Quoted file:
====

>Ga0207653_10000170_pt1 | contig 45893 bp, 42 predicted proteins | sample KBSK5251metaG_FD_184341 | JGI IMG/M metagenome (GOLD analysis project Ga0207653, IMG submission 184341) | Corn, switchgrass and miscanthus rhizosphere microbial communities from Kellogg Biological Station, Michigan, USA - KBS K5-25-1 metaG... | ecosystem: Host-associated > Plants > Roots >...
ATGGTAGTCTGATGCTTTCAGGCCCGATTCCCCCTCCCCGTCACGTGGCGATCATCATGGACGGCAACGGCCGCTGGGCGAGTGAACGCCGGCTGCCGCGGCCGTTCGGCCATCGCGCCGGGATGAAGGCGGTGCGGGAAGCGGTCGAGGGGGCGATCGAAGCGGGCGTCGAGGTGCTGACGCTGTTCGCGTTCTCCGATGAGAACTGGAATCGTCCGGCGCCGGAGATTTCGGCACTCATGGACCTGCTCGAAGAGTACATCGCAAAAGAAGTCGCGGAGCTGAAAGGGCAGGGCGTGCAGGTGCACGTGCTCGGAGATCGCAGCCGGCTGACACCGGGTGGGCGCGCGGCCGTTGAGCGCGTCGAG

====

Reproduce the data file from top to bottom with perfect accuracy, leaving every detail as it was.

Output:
>Ga0207653_10000170_pt1 | contig 45893 bp, 42 predicted proteins | sample KBSK5251metaG_FD_184341 | JGI IMG/M metagenome (GOLD analysis project Ga0207653, IMG submission 184341) | Corn, switchgrass and miscanthus rhizosphere microbial communities from Kellogg Biological Station, Michigan, USA - KBS K5-25-1 metaG... | ecosystem: Host-associated > Plants > Roots >...
ATGGTAGTCTGATGCTTTCAGGCCCGATTCCCCCTCCCCGTCACGTGGCGATCATCATGGACGGCAACGGCCGCTGGGCGAGTGAACGCCGGCTGCCGCGGCCGTTCGGCCATCGCGCCGGGATGAAGGCGGTGCGGGAAGCGGTCGAGGGGGCGATCGAAGCGGGCGTCGAGGTGCTGACGCTGTTCGCGTTCTCCGATGAGAACTGGAATCGTCCGGCGCCGGAGATTTCGGCACTCATGGACCTGCTCGAAGAGTACATCGCAAAAGAAGTCGCGGAGCTGAAAGGGCAGGGCGTGCAGGTGCACGTGCTCGGAGATCGCAGCCGGCTGACACCGGGTGGGCGCGCGGCCGTTGAGCGCGTCGAG